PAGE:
Summary: Conservatives belittle concerns about America’s increasingly unrepresentative government. Citizens in these big states have 29% the voting weight of small states in the Federal government (even slaves were weighted at 60%). Citizens in cities have less representation than those in rural areas (just as in Britain’s 18th century rotten boroughs). Unequal political representation has caused serious problems in other societies, eroding away their legitimacy and increasing social tensions. As shown in a new study, it was a major cause of the American Revolution (despite the colonies’ low taxes). It will cause problems for us unless fixed.
By Jen Deaderick in the NBER Digest, December 2016.
“Monarchists resisting an incipient democracy movement in Britain prevented a compromise that could have placated the American colonists.”
“No taxation without representation” — the rallying cry of the American Revolution — gives the impression that taxation was the principal irritant between Britain and its American colonies. But, in fact, taxes in the colonies were much lower than taxes in Britain. The central grievance of the colonists was their lack of a voice in the government that ruled them.
“The political underpinnings of the American Revolution have been discussed and debated for more than two hundred years, and there are multiple explanations of the causes and multiple analyses of the revolutionary dynamic. One question about the revolution that has remained difficult to answer is why, if a little representation in Parliament could have prevented a war for independence, did King George III not grant it?
“This question is the motivation for Sebastian Galiani and Gustavo Torrens’ study “Why Not Taxation and Representation? A Note on the American Revolution”. They note, in drawing attention to the role of representation as a spark for revolution, that the average British citizen who resided in Britain paid 26 shillings per year in taxes, compared with only one shilling per year in New England, even though the living standard of the colonists was arguably higher than that of the British.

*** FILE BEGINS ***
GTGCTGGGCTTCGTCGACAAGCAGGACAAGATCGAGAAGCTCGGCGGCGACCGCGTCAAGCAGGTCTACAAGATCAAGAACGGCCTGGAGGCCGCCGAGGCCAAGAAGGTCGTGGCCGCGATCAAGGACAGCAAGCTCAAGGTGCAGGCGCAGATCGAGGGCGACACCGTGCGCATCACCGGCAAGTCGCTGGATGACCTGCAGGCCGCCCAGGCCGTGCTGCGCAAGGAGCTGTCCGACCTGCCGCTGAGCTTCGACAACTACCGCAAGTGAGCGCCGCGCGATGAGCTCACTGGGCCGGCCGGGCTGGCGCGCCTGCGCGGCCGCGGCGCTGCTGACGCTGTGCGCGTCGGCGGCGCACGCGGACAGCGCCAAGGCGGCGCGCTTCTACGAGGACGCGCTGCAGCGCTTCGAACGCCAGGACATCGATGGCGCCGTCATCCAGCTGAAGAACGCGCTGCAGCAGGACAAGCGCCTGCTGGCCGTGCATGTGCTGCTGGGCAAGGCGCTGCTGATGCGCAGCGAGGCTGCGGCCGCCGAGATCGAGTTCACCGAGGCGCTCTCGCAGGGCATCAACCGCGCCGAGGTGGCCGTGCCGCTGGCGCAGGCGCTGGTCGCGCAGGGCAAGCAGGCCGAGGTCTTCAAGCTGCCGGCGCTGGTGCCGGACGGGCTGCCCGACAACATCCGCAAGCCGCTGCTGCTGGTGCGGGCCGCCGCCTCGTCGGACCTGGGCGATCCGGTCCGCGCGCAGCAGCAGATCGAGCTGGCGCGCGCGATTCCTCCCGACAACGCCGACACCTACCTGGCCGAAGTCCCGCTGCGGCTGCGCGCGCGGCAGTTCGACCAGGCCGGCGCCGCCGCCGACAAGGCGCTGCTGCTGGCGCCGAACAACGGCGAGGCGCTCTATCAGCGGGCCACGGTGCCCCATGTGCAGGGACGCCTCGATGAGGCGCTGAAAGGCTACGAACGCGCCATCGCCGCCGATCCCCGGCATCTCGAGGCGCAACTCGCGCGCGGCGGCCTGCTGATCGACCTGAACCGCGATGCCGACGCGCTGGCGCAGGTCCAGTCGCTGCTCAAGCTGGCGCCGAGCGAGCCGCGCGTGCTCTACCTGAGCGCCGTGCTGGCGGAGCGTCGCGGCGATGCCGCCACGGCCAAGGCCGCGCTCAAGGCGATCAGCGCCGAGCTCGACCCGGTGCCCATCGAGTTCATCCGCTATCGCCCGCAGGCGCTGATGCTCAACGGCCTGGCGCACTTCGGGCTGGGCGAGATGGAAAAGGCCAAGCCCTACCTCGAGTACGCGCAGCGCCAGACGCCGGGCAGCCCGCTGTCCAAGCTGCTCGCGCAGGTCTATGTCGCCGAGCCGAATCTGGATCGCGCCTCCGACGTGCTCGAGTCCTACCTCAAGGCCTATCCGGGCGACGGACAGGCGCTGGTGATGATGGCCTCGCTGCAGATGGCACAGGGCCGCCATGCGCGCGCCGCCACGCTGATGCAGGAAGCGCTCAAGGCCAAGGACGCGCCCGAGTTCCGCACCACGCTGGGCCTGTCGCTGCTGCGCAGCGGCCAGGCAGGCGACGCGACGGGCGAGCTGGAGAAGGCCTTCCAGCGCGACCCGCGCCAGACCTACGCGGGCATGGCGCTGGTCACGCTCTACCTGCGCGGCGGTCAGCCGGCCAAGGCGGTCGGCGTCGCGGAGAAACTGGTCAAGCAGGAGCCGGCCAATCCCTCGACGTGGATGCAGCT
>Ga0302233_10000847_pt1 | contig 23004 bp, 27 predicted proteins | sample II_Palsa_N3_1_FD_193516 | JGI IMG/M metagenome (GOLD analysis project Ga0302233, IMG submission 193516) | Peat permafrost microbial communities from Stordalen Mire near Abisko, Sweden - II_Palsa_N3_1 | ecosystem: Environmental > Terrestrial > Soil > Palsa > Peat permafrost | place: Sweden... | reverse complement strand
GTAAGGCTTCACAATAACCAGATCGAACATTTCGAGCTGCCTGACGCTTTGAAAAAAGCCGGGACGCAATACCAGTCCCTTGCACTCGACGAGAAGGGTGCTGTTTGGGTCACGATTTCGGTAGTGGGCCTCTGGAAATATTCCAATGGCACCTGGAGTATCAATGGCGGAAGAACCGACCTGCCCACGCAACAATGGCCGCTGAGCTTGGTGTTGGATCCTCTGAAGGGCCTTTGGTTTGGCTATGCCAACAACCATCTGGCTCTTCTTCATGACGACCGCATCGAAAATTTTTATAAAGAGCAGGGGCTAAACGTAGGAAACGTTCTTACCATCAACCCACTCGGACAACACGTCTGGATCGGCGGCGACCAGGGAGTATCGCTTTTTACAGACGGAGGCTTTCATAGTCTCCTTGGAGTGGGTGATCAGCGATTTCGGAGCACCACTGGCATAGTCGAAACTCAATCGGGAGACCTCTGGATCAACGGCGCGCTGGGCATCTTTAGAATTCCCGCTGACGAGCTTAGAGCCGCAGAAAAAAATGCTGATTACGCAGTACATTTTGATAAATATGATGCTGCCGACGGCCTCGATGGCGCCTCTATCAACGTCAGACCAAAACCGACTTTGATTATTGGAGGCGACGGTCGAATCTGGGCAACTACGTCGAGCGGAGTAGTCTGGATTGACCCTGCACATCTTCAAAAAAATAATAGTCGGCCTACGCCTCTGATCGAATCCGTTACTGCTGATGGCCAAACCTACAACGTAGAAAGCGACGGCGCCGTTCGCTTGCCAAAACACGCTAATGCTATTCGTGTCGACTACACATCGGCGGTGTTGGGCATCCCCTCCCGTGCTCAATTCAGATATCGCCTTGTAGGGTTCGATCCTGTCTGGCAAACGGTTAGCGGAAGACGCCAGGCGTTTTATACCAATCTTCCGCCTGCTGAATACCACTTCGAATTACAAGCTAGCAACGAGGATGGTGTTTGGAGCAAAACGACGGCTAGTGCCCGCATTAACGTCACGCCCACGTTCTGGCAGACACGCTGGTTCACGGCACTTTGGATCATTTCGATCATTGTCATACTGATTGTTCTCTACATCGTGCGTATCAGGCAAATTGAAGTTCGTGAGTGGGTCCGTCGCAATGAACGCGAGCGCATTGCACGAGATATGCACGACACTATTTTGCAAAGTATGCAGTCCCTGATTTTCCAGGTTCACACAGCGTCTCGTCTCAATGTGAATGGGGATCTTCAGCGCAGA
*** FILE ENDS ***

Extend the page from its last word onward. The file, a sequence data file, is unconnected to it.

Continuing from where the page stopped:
“Most accounts of the events that led to the American Revolution depict a conflict between the colonies and a unified British government. In fact, the researchers argue, the reality was more subtle. They draw on a variety of historical accounts to describe the tension between two rival British interest groups, the landed gentry and the democratically inclined opposition, and to explain the failure to reach a compromise that would have granted representation to the colonies. In particular, they focus on how extending representation would have affected the relative influence of these two groups.
“The researchers consider events a century before the American Revolution to have set the stage for the domestic tensions in Britain at the time of the colonial protests. In 1649, during the English Civil War, a rebellion of Parliamentarians overthrew — and beheaded — King Charles I. Oliver Cromwell, who ruled for most of the subsequent decade, supported expanding representation in government beyond landowners, and his government was sympathetic to grievances like those raised by the American colonies many decades later. Following Cromwell’s death in 1658, however, Royalists returned to power and sought to restore the historical ruling class.